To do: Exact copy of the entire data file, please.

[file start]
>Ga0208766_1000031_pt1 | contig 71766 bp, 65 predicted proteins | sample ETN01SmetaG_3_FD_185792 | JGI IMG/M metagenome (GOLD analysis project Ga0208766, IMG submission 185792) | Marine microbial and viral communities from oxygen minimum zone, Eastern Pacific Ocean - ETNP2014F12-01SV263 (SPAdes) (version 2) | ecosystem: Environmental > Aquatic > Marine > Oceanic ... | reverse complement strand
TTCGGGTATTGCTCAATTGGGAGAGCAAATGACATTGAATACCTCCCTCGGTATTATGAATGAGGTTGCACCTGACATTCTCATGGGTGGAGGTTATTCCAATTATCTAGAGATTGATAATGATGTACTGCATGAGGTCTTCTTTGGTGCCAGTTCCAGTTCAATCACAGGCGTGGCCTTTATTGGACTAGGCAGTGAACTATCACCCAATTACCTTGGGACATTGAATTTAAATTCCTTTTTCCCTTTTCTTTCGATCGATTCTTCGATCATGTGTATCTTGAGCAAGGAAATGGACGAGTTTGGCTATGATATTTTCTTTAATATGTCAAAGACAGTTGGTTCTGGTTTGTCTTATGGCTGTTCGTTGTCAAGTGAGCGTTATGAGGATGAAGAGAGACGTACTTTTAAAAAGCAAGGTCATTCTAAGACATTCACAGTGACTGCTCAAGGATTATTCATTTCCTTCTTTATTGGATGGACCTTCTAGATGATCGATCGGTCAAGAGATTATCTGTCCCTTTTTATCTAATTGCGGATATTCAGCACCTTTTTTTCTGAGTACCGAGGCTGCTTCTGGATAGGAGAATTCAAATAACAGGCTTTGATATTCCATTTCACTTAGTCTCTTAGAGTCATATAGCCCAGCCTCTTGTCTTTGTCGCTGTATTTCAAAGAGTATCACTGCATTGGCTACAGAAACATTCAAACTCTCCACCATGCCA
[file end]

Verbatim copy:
>Ga0208766_1000031_pt1 | contig 71766 bp, 65 predicted proteins | sample ETN01SmetaG_3_FD_185792 | JGI IMG/M metagenome (GOLD analysis project Ga0208766, IMG submission 185792) | Marine microbial and viral communities from oxygen minimum zone, Eastern Pacific Ocean - ETNP2014F12-01SV263 (SPAdes) (version 2) | ecosystem: Environmental > Aquatic > Marine > Oceanic ... | reverse complement strand
TTCGGGTATTGCTCAATTGGGAGAGCAAATGACATTGAATACCTCCCTCGGTATTATGAATGAGGTTGCACCTGACATTCTCATGGGTGGAGGTTATTCCAATTATCTAGAGATTGATAATGATGTACTGCATGAGGTCTTCTTTGGTGCCAGTTCCAGTTCAATCACAGGCGTGGCCTTTATTGGACTAGGCAGTGAACTATCACCCAATTACCTTGGGACATTGAATTTAAATTCCTTTTTCCCTTTTCTTTCGATCGATTCTTCGATCATGTGTATCTTGAGCAAGGAAATGGACGAGTTTGGCTATGATATTTTCTTTAATATGTCAAAGACAGTTGGTTCTGGTTTGTCTTATGGCTGTTCGTTGTCAAGTGAGCGTTATGAGGATGAAGAGAGACGTACTTTTAAAAAGCAAGGTCATTCTAAGACATTCACAGTGACTGCTCAAGGATTATTCATTTCCTTCTTTATTGGATGGACCTTCTAGATGATCGATCGGTCAAGAGATTATCTGTCCCTTTTTATCTAATTGCGGATATTCAGCACCTTTTTTTCTGAGTACCGAGGCTGCTTCTGGATAGGAGAATTCAAATAACAGGCTTTGATATTCCATTTCACTTAGTCTCTTAGAGTCATATAGCCCAGCCTCTTGTCTTTGTCGCTGTATTTCAAAGAGTATCACTGCATTGGCTACAGAAACATTCAAACTCTCCACCATGCCA